Louth Disabled Archery Club pair set sights on European adventure

Louth and District Disabled Club chairman Rick Smith with Stuart Rodgers and Carol Davies Picture: Archery GB EMN-160128-173943002
Louth and District Disabled Club chairman Rick Smith with Stuart Rodgers and Carol Davies Picture: Archery GB EMN-160128-173943002

A pair of vision-impaired archers are in intensive training for two big international dates after a successful 12 months.

Carol Davies and Stuart Rodgers, from the Louth and District Disabled Archery Club (LADDAC), will travel to France later this month after being invited to shoot as individuals at an international classification shoot.

But perhaps the most important event of their season comes two months later in April when they shoot for Great Britain at the European Championships for VI Archers, also in France.

Recently they attended a ground-breaking performance-based coaching session at Stoke Mandeville Stadium, in Buckinghamshire.

Blind archer Stuart and Carol, a partially-sighted competitor, were accompanied by LADDAC chairman and coach Rick Smith, from Louth, who is also Stuart’s sighted spotter.

It was the first session for visually impaired archers, jointly run by British Wheelchair Archery and the British Blind Sports Associations, and supported by Wheel Power.

The scheme allows the BWAA to provide extra facilities at their training weekends to create a central base for coaching. If successful, the BBSA hopes to launch a permanent programme later this year.

Stuart, from Sutton-on-Sea, took up archery just 16 months ago and only made his competitive debut in January 2015.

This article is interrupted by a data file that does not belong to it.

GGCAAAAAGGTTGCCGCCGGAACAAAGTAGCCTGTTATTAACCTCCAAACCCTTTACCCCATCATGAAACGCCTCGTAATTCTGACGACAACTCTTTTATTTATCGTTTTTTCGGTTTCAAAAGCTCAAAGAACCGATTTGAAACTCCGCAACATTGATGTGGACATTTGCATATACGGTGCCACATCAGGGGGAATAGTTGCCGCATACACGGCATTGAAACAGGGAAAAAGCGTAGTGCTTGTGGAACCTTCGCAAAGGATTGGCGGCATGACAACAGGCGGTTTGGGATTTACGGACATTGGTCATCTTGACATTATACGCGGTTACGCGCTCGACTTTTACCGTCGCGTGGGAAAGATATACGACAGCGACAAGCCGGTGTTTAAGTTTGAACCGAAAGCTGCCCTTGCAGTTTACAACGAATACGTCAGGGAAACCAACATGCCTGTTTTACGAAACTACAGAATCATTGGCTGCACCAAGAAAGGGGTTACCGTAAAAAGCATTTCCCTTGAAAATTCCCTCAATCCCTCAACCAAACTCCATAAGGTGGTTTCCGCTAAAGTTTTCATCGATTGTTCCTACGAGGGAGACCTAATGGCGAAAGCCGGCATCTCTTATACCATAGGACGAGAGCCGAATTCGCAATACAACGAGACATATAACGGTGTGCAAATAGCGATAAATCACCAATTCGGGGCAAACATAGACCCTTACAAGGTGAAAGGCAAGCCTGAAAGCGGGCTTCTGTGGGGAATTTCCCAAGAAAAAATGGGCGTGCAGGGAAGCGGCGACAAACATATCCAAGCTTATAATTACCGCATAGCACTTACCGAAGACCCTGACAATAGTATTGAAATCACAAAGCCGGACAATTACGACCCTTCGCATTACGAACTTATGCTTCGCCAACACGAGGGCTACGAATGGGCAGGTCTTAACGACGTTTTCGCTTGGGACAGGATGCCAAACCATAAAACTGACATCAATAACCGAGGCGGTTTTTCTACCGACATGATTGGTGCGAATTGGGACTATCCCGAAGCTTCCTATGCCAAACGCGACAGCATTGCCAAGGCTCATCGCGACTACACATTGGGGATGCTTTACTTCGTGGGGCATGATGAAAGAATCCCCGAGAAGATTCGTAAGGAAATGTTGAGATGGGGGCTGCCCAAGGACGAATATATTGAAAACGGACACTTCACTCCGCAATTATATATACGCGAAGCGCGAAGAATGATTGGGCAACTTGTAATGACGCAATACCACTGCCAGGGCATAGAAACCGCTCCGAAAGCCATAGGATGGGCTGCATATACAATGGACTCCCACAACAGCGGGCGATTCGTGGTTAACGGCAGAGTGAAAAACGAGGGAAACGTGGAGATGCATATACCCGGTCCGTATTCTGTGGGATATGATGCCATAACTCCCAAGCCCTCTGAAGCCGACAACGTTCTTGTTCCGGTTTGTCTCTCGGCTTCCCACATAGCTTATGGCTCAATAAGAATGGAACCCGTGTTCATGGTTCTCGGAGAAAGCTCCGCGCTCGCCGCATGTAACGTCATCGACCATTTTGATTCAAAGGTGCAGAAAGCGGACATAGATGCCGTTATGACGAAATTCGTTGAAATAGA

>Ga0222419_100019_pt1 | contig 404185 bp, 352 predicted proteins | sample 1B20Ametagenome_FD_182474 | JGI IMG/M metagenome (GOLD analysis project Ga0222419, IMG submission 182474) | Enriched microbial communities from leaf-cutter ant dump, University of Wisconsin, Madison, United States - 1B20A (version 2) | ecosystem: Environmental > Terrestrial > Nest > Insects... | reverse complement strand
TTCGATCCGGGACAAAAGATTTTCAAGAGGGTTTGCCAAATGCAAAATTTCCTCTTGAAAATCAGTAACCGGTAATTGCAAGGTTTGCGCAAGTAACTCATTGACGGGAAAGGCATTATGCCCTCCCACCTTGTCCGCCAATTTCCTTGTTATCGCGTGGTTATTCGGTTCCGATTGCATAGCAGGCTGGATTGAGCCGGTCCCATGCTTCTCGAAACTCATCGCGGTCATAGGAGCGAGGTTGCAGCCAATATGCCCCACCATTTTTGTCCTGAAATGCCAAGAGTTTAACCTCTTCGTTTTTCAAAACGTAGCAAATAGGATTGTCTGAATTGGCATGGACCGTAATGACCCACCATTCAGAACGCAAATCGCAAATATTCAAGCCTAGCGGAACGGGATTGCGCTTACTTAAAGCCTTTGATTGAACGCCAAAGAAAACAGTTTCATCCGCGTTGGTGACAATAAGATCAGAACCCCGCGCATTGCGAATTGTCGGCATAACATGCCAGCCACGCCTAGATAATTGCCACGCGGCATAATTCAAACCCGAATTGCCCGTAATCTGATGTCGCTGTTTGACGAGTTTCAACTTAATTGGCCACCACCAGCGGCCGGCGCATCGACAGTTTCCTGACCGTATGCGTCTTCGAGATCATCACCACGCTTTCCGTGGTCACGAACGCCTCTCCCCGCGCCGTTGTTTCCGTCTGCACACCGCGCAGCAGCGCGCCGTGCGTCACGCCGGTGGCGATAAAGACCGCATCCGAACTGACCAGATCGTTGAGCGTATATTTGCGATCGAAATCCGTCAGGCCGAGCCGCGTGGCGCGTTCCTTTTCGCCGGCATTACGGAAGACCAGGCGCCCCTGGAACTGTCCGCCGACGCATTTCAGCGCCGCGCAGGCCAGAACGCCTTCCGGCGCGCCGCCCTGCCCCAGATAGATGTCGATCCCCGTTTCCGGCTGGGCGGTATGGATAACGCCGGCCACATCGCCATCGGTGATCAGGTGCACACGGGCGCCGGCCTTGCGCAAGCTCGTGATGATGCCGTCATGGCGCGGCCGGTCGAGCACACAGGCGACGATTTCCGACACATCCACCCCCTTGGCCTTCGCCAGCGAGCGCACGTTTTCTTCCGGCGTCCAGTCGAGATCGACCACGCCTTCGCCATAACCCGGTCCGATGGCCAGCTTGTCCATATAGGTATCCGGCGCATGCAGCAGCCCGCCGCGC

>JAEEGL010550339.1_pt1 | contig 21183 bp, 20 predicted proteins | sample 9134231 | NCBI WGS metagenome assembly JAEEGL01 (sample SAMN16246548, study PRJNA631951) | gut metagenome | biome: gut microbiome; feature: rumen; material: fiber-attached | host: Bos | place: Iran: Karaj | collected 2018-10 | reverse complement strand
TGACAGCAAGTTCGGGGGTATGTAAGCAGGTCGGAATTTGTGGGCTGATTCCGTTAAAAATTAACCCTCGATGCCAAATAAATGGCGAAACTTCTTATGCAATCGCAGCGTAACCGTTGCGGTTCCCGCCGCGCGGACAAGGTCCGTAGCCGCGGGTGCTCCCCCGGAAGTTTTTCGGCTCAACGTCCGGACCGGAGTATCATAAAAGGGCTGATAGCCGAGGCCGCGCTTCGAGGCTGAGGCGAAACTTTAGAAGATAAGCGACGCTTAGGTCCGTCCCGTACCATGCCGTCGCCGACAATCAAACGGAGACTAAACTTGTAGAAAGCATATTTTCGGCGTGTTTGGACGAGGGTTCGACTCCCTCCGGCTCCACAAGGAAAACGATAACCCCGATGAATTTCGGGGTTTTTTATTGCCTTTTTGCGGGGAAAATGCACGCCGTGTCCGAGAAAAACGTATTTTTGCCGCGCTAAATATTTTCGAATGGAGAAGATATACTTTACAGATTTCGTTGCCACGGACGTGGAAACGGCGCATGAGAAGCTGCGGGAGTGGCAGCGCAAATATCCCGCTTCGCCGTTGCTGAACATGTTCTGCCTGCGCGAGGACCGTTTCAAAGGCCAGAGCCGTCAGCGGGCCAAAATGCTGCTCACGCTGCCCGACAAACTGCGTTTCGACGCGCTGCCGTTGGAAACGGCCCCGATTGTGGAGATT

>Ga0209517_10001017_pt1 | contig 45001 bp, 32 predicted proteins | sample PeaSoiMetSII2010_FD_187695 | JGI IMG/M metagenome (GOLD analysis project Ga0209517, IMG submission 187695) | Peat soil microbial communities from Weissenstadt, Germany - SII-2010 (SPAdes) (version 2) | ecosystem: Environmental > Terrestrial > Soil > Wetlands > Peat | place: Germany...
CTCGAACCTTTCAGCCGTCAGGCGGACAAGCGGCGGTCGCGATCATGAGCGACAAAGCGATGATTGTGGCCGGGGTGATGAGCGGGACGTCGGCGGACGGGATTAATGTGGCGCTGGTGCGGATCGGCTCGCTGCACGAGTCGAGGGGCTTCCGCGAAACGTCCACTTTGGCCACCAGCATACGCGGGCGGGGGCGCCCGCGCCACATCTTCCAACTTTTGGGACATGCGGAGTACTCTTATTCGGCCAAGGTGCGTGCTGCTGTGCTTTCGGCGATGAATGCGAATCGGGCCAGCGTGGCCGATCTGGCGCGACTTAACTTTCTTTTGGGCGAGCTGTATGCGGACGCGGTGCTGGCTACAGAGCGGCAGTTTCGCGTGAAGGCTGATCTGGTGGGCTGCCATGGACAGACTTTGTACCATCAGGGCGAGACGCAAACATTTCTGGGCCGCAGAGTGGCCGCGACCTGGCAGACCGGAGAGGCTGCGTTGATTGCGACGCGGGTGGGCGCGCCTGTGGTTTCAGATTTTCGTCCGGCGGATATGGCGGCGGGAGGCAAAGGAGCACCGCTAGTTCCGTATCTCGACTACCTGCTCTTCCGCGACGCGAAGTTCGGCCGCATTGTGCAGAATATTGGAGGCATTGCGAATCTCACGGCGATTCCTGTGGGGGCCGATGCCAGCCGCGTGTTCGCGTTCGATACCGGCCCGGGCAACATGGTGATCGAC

Last April he finished second at the British Blind Sports Indoor Archery Championships, at Lilleshall, where they met Skegness archer Carol who agreed to join the Louth club.

Carol, a Women’s Royal Army Corps veteran, was registered with severely impaired vision in the 1980s and became hooked on archery two-and-a-half years ago.

The pair represented Louth at the BBSA Outdoor Championships last September and finished second and third respectively in their classifications.

The results earned them an invite to join the British team for the European Championships.

LADDAC was established about 19 years ago at Manby Airfield and is now run, under the auspices of Archery GB, at Saltfleetby football fields and at the Grimoldby and Manby Gym.

With a membership of about 50 archers, the club is open to all abilities, both disabled and able-bodied, for anyone over the age of seven.

They also welcome anyone involved in the deafblind charity Sense to go along and try the sport.

The club holds indoor training sessions at Grimoldby and Manby Gym, behind Tedder Hall, Manby Park, on Tuesdays between 6pm and 8pm, and Saturdays from 12.30pm to 4pm.

They also run a lunchtime club for King Edward VI Grammar School pupils on Wednesdays.

But like so many sports clubs, it is run by the commitment and dedication of volunteers, and reliant on sponsorship and donations for its survival.

Rick said: “All we have done has been self-financed. Even our GB team shirts will have to be bought so any sponsorship would be most appreciated.

“We are a registered charity and could do so much more if funds were made available to us.”